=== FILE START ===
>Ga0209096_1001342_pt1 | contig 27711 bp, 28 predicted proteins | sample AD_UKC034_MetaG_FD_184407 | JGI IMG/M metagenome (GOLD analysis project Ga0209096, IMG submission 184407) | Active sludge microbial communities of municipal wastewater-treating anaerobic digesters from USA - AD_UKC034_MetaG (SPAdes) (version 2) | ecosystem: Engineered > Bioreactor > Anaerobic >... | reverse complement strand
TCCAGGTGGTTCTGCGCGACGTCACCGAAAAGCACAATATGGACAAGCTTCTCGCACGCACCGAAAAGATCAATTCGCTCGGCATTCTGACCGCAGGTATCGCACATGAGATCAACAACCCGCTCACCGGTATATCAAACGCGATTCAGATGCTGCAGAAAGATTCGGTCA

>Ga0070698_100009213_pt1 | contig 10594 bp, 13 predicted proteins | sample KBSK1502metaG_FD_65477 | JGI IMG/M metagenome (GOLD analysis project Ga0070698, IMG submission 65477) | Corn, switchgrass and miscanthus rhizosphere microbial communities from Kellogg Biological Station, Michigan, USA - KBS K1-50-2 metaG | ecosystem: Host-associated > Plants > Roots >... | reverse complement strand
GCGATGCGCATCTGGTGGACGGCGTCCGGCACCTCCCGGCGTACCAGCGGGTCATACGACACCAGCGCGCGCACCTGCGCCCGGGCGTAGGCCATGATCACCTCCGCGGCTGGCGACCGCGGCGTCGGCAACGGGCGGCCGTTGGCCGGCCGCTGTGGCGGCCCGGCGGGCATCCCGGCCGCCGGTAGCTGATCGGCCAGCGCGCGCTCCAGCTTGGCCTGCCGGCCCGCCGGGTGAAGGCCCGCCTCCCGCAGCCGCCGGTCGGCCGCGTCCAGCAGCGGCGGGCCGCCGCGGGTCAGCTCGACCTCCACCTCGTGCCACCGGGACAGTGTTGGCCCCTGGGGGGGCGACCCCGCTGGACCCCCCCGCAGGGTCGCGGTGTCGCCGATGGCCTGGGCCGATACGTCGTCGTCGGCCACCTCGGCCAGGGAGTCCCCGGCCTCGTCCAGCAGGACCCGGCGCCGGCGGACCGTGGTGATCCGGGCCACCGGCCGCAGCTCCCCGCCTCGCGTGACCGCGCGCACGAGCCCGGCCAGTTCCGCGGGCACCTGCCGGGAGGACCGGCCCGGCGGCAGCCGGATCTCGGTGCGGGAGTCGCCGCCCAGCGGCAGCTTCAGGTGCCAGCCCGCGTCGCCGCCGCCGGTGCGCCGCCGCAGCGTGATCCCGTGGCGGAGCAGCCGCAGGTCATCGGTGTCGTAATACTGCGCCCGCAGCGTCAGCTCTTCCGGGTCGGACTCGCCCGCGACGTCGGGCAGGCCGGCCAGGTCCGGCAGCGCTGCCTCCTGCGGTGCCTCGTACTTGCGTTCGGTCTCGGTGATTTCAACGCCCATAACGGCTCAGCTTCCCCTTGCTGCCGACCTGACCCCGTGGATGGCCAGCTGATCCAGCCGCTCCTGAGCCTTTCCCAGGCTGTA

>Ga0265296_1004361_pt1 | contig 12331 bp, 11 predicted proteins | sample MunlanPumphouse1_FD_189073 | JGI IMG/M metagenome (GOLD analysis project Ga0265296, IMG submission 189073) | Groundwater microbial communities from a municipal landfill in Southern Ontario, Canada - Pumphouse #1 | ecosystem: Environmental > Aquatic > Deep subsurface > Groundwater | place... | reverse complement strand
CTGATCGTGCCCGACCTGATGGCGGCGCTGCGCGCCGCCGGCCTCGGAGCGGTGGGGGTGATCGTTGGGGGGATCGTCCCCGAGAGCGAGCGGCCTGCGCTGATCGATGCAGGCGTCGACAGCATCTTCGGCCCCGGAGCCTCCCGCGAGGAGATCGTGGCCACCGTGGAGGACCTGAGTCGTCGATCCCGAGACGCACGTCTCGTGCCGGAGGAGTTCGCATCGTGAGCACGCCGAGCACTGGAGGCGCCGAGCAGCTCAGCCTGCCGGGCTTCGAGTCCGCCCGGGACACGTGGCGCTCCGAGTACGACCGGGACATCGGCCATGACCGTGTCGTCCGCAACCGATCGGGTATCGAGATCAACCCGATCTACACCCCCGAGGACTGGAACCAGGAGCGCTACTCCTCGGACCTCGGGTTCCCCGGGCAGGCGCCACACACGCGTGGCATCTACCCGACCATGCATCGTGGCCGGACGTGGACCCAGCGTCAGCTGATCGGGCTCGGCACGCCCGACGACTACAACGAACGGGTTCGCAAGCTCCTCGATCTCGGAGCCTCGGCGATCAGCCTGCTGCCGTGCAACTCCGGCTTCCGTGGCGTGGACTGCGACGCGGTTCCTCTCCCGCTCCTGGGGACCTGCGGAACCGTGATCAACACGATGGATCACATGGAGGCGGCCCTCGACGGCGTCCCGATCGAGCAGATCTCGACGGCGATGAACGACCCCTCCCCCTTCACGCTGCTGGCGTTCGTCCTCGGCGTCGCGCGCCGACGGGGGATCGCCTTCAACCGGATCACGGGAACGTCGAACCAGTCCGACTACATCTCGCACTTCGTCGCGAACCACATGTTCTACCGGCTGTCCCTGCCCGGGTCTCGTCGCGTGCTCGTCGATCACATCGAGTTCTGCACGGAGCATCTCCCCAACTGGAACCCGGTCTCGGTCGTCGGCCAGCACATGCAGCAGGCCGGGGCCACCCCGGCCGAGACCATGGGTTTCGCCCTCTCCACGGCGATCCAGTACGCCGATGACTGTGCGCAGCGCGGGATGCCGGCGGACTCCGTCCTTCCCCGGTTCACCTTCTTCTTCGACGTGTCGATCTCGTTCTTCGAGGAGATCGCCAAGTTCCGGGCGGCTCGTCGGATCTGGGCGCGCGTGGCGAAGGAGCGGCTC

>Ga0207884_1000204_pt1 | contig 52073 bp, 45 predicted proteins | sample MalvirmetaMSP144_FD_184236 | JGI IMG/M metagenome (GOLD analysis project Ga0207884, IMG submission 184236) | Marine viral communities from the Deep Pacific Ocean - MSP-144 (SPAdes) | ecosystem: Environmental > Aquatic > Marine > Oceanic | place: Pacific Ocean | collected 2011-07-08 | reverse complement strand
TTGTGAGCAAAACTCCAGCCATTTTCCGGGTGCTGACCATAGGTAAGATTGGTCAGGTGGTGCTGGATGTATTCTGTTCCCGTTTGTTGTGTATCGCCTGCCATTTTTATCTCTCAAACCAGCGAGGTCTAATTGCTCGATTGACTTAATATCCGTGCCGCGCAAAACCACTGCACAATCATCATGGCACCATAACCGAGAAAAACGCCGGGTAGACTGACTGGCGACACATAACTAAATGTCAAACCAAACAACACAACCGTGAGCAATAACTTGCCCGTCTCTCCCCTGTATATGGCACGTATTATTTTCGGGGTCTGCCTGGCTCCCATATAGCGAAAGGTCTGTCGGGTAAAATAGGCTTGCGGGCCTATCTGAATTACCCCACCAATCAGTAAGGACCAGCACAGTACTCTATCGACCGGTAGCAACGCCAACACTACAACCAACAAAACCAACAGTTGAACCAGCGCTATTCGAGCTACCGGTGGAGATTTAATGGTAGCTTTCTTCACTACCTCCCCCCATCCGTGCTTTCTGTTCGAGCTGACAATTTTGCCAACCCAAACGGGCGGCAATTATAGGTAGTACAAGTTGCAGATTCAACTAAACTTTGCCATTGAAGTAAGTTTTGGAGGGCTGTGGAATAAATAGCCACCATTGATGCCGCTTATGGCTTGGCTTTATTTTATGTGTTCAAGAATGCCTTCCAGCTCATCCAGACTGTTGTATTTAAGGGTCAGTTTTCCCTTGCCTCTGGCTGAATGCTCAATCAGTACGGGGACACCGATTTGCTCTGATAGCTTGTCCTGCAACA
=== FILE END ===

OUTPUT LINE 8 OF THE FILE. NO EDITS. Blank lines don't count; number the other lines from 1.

TTGTGAGCAAAACTCCAGCCATTTTCCGGGTGCTGACCATAGGTAAGATTGGTCAGGTGGTGCTGGATGTATTCTGTTCCCGTTTGTTGTGTATCGCCTGCCATTTTTATCTCTCAAACCAGCGAGGTCTAATTGCTCGATTGACTTAATATCCGTGCCGCGCAAAACCACTGCACAATCATCATGGCACCATAACCGAGAAAAACGCCGGGTAGACTGACTGGCGACACATAACTAAATGTCAAACCAAACAACACAACCGTGAGCAATAACTTGCCCGTCTCTCCCCTGTATATGGCACGTATTATTTTCGGGGTCTGCCTGGCTCCCATATAGCGAAAGGTCTGTCGGGTAAAATAGGCTTGCGGGCCTATCTGAATTACCCCACCAATCAGTAAGGACCAGCACAGTACTCTATCGACCGGTAGCAACGCCAACACTACAACCAACAAAACCAACAGTTGAACCAGCGCTATTCGAGCTACCGGTGGAGATTTAATGGTAGCTTTCTTCACTACCTCCCCCCATCCGTGCTTTCTGTTCGAGCTGACAATTTTGCCAACCCAAACGGGCGGCAATTATAGGTAGTACAAGTTGCAGATTCAACTAAACTTTGCCATTGAAGTAAGTTTTGGAGGGCTGTGGAATAAATAGCCACCATTGATGCCGCTTATGGCTTGGCTTTATTTTATGTGTTCAAGAATGCCTTCCAGCTCATCCAGACTGTTGTATTTAAGGGTCAGTTTTCCCTTGCCTCTGGCTGAATGCTCAATCAGTACGGGGACACCGATTTGCTCTGATAGCTTGTCCTGCAACA